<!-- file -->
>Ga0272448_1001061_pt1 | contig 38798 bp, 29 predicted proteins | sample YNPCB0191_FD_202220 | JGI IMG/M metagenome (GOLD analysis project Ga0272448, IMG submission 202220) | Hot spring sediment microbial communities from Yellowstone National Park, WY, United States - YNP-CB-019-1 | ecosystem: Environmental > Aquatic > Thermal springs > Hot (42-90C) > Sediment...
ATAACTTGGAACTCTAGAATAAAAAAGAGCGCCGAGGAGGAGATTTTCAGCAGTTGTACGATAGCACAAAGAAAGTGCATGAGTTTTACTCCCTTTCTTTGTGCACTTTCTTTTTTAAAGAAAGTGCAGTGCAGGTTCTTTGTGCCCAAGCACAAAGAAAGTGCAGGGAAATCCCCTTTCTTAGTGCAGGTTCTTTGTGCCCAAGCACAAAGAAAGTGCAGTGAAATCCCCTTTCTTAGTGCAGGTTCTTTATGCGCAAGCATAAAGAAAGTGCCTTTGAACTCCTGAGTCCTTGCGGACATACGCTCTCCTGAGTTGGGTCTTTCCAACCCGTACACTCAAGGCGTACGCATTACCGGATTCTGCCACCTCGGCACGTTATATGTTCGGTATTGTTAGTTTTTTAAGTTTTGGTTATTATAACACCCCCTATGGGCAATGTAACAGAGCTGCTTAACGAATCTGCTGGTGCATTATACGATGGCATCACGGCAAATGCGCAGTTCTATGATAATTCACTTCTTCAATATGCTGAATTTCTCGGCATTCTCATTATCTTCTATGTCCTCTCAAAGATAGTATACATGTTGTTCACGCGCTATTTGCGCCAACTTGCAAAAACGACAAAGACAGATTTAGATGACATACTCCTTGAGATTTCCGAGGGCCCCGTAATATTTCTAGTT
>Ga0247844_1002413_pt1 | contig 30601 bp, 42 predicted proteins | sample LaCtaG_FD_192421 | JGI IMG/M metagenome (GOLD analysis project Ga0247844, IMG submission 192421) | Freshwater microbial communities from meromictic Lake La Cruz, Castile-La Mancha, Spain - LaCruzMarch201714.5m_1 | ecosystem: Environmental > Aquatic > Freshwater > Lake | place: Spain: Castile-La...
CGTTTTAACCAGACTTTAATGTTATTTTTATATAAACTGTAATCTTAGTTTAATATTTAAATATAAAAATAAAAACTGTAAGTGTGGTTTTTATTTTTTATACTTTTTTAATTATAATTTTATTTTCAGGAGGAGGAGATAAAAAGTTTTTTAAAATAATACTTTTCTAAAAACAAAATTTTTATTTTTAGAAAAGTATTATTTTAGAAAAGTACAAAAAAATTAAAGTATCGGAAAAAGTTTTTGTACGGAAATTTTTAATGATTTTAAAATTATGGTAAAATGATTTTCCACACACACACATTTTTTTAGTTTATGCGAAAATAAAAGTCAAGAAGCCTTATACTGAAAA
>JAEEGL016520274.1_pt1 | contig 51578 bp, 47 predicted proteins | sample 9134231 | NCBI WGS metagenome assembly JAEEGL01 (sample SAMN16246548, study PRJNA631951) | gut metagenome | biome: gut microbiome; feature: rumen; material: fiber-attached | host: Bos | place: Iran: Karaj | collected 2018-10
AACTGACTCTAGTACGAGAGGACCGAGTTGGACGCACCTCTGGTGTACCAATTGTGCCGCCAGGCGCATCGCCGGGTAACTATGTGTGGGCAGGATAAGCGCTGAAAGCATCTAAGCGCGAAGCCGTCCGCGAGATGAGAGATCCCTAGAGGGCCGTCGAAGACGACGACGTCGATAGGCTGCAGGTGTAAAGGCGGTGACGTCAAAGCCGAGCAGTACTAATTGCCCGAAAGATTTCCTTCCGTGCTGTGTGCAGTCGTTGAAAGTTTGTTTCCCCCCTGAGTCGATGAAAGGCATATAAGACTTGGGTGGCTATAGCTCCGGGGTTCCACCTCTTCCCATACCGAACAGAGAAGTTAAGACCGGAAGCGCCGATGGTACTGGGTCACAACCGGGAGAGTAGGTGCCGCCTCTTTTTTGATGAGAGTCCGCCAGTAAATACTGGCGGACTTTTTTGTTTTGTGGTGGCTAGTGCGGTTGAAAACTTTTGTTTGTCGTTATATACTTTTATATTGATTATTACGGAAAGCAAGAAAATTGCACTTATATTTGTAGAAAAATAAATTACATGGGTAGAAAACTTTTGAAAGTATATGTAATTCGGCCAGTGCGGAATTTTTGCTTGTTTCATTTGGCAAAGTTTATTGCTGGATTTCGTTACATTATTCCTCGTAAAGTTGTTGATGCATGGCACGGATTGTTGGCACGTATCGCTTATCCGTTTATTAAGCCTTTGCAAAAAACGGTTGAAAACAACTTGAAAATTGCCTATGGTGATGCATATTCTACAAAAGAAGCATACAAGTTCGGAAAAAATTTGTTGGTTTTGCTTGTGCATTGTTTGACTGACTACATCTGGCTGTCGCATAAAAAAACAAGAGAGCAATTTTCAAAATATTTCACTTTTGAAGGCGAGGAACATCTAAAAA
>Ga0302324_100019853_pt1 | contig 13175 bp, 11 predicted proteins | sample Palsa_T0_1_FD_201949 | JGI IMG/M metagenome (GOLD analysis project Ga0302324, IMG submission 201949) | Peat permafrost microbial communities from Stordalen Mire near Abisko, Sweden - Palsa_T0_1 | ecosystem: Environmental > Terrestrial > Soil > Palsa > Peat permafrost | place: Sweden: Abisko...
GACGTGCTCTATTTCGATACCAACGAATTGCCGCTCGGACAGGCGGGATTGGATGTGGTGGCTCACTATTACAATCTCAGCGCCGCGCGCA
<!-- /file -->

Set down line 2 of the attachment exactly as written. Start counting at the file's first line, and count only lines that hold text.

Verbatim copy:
ATAACTTGGAACTCTAGAATAAAAAAGAGCGCCGAGGAGGAGATTTTCAGCAGTTGTACGATAGCACAAAGAAAGTGCATGAGTTTTACTCCCTTTCTTTGTGCACTTTCTTTTTTAAAGAAAGTGCAGTGCAGGTTCTTTGTGCCCAAGCACAAAGAAAGTGCAGGGAAATCCCCTTTCTTAGTGCAGGTTCTTTGTGCCCAAGCACAAAGAAAGTGCAGTGAAATCCCCTTTCTTAGTGCAGGTTCTTTATGCGCAAGCATAAAGAAAGTGCCTTTGAACTCCTGAGTCCTTGCGGACATACGCTCTCCTGAGTTGGGTCTTTCCAACCCGTACACTCAAGGCGTACGCATTACCGGATTCTGCCACCTCGGCACGTTATATGTTCGGTATTGTTAGTTTTTTAAGTTTTGGTTATTATAACACCCCCTATGGGCAATGTAACAGAGCTGCTTAACGAATCTGCTGGTGCATTATACGATGGCATCACGGCAAATGCGCAGTTCTATGATAATTCACTTCTTCAATATGCTGAATTTCTCGGCATTCTCATTATCTTCTATGTCCTCTCAAAGATAGTATACATGTTGTTCACGCGCTATTTGCGCCAACTTGCAAAAACGACAAAGACAGATTTAGATGACATACTCCTTGAGATTTCCGAGGGCCCCGTAATATTTCTAGTT